Peritonitis is an inflammation of the peritoneum, which is the membrane that lines the wall of the abdomen and covers the abdominal organs.
Causes, Incidence & Risk factors
Types of peritonitis include:
- Spontaneous Peritonitis - an infection that occurs as a complication of ascites (a collection of fluid in the peritoneal cavity), which is usually related to liver or kidney failure
- Secondary Peritonitis - caused by another condition, most commonly the spread of an infection from the digestive organs or bowels
- Dialysis associated Peritonitis - This is an acute or chronic inflammation (irritation and swelling) of the peritoneum (lining of the abdominal cavity) that occurs in people receiving peritoneal dialysis
Intra-abdominal abscess (abdominal abscess).
This condition involves a collection of pus in the abdomen and may cause peritonitis. Before peritonitis develops, it can still cause symptoms that are similar or identical to peritonitis.
- An intra-abdominal abscess may arise due to the following:
- Localization of peritonitis
- Gastrointestinal perforation
- Anastomotic leak
- Haematogenous (bloodstream) spread
- Sites of gravitational drainage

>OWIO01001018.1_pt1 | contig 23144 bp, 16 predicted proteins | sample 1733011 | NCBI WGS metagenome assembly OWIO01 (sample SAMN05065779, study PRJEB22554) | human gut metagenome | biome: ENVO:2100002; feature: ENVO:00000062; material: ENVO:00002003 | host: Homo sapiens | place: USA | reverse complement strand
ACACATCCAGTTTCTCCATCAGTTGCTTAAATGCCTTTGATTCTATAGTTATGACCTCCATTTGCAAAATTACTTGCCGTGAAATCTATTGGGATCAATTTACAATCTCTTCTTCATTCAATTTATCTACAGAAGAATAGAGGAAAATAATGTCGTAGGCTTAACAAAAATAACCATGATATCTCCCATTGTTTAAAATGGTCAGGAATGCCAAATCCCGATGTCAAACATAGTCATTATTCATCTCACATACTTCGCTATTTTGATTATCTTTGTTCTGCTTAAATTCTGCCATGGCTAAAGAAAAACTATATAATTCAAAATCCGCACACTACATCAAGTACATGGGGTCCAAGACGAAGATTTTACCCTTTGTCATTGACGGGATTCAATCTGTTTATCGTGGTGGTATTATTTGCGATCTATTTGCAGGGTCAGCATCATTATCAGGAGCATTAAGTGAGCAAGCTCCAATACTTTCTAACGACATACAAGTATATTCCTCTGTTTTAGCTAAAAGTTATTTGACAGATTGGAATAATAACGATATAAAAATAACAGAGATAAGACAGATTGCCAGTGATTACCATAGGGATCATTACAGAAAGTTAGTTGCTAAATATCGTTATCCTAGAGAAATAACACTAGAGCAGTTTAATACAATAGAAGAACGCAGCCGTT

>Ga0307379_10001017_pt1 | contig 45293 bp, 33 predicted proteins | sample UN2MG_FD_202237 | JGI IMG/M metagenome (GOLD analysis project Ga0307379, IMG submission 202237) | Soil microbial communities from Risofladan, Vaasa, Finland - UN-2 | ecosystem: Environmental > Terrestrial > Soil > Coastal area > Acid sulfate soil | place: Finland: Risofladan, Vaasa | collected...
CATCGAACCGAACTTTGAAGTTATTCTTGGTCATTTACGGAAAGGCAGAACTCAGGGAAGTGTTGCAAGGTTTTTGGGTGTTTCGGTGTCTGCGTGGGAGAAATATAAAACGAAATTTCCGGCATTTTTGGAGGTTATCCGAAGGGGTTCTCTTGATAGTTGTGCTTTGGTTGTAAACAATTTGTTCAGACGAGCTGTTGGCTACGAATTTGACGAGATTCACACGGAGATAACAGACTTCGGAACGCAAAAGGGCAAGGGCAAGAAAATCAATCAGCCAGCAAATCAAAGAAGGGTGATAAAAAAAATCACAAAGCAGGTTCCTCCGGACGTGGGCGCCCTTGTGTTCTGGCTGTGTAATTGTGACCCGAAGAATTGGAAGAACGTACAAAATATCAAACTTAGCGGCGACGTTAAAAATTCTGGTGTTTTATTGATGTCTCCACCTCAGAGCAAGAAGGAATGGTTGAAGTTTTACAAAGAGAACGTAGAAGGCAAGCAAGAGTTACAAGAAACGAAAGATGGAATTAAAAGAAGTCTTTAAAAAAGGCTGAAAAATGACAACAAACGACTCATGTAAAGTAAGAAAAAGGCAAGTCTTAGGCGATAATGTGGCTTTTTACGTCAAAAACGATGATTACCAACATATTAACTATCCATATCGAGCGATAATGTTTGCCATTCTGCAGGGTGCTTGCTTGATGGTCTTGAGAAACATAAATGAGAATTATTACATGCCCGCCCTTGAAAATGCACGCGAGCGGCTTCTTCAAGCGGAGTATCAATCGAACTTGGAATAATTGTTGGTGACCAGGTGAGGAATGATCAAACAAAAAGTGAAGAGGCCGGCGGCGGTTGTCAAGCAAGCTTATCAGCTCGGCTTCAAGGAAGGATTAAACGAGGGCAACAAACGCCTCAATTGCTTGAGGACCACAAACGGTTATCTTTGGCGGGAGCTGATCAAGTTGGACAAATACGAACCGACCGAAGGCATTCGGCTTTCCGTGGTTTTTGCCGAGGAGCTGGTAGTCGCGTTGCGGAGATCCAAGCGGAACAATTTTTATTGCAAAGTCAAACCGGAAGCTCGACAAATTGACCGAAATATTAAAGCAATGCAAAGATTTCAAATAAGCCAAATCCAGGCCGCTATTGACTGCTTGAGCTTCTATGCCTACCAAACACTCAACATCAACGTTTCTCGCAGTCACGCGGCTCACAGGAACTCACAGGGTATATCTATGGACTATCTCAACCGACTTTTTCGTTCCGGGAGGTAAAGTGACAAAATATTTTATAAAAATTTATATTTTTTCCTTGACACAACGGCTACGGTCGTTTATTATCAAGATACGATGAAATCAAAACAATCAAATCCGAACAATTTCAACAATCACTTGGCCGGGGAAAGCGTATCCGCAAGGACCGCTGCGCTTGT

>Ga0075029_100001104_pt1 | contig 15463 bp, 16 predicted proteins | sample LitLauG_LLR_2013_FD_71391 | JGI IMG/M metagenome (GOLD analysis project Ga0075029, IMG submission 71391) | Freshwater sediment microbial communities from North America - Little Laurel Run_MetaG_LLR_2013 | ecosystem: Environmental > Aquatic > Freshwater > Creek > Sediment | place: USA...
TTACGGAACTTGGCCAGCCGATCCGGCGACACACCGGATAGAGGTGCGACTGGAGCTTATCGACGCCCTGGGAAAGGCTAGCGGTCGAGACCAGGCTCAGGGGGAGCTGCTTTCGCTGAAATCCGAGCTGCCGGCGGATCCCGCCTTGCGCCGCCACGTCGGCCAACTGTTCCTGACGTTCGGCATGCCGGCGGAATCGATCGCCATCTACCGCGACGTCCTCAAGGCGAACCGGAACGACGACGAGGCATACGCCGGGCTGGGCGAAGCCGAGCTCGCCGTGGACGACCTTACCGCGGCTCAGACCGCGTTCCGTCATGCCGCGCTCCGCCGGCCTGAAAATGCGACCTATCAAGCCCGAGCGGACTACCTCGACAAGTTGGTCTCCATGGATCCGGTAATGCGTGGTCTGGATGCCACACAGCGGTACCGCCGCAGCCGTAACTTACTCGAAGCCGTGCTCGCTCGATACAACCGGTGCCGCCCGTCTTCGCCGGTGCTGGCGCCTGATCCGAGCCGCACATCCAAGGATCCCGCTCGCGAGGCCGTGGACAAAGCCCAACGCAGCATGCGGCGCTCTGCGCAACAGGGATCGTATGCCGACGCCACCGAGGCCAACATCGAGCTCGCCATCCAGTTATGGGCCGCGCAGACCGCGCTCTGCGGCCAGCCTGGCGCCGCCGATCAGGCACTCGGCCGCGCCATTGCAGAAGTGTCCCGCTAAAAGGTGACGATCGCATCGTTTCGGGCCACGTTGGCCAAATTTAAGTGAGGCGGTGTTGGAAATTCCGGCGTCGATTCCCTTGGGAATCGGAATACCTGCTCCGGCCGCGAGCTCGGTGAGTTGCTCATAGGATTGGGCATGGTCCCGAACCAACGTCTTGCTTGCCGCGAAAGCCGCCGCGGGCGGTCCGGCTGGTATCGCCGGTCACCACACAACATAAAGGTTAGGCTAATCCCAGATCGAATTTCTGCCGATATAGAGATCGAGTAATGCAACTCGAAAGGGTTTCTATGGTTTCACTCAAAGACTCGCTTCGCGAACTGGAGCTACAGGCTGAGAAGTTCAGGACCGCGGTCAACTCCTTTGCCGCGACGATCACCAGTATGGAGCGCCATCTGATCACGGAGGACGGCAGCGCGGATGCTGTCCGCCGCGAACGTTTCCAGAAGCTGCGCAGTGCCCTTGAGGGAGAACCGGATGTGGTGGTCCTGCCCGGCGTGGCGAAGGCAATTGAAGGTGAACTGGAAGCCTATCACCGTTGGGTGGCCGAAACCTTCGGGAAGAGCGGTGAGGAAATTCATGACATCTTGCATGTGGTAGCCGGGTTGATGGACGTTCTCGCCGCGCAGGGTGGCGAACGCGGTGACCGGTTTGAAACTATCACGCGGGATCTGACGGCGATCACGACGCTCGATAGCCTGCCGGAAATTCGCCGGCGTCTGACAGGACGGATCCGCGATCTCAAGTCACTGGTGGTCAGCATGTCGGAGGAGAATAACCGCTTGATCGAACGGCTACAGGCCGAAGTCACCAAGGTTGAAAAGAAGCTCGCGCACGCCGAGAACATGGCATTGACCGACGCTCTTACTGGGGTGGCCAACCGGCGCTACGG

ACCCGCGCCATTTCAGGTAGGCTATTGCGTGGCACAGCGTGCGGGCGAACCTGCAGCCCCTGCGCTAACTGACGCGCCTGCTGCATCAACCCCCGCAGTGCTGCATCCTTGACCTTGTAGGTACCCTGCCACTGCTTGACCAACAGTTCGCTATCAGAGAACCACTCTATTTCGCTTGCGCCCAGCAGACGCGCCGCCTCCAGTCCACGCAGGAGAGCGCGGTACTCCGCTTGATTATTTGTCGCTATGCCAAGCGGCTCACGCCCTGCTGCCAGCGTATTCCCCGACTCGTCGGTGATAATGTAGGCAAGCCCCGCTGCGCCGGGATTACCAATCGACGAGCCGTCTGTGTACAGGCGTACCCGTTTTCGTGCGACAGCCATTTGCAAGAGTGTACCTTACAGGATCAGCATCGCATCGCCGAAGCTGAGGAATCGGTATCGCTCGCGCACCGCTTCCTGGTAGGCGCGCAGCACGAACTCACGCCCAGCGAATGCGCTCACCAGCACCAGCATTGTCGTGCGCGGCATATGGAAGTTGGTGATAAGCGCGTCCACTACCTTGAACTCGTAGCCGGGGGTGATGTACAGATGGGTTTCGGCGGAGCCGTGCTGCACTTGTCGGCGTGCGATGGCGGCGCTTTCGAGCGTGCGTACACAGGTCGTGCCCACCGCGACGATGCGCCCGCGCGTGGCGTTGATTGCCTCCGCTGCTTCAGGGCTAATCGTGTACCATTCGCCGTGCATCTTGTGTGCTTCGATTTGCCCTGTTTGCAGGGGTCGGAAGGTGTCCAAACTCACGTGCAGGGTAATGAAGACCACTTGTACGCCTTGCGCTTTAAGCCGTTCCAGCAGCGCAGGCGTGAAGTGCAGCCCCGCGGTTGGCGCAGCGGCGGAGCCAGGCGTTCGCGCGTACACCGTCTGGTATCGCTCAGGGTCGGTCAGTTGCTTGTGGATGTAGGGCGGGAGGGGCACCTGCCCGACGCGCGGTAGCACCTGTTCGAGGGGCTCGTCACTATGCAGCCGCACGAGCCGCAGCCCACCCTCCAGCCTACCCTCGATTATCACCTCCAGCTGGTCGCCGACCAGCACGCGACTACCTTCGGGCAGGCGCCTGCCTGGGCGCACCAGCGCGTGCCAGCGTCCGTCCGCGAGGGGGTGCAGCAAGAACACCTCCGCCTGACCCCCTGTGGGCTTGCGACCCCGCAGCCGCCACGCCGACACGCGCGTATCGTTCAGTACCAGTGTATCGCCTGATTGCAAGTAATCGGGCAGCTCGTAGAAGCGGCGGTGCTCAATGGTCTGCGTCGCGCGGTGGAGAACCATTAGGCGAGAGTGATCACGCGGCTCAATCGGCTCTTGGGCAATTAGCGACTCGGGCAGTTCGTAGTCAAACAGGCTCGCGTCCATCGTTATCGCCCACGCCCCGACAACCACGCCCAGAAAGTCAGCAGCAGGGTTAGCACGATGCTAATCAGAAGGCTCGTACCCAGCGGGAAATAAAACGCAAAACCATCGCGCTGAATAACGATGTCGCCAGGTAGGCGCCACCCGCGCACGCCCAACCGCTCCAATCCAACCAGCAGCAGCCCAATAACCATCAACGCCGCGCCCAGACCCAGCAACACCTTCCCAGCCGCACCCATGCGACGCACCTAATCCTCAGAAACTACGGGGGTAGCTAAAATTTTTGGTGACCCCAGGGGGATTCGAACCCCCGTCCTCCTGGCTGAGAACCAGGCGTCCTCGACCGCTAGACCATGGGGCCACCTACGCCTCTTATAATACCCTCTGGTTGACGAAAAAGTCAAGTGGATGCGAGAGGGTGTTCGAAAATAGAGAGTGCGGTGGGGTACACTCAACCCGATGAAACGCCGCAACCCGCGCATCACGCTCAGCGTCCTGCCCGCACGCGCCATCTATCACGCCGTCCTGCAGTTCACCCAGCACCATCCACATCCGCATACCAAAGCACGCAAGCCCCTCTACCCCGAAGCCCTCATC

- Subhepatic spaces
- Subphrenic spaces
- Paracolic gutters
- Abdominal pain, which increases on movement
- Abdominal tenderness & distension
- Low urine output
- Point tenderness
- Signs of shock in extreme cases
- Physical examination and medical history
- Blood tests including blood culture and X-rays or CT scans may be ordered
- Peritoneal fluid analysis (paracentesis) & culture
The cause must be identified and treated promptly.
Treatment typically involves fluid infusion to control shock, surgery to drain the peritoneal cavity and repair the cause, and antibiotics to deal with the infection. In cases associated with peritoneal dialysis, antibiotics may be infused through the dialysis catheter, but if the infection is severe, the catheter itself must often be removed.
Treatment typically involves surgery and antibiotics.
Course of Illness
The outcome is usually good with treatment, but can be poor without treatment. Sometimes the outcome is poor even with prompt and adequate treatment.
Peritonitis can be life-threatening and cause a number of different complications, depending on the type.
Complications may include
- Peritonitis stops the movement of bowel contents (peristalsis), which can block the bowel (paralytic ileus)
- Septic shock – Fluid from the blood accumulates in the abdominal cavity and the loss of fluid from the circulation may also cause shock
- Intraperitoneal adhesions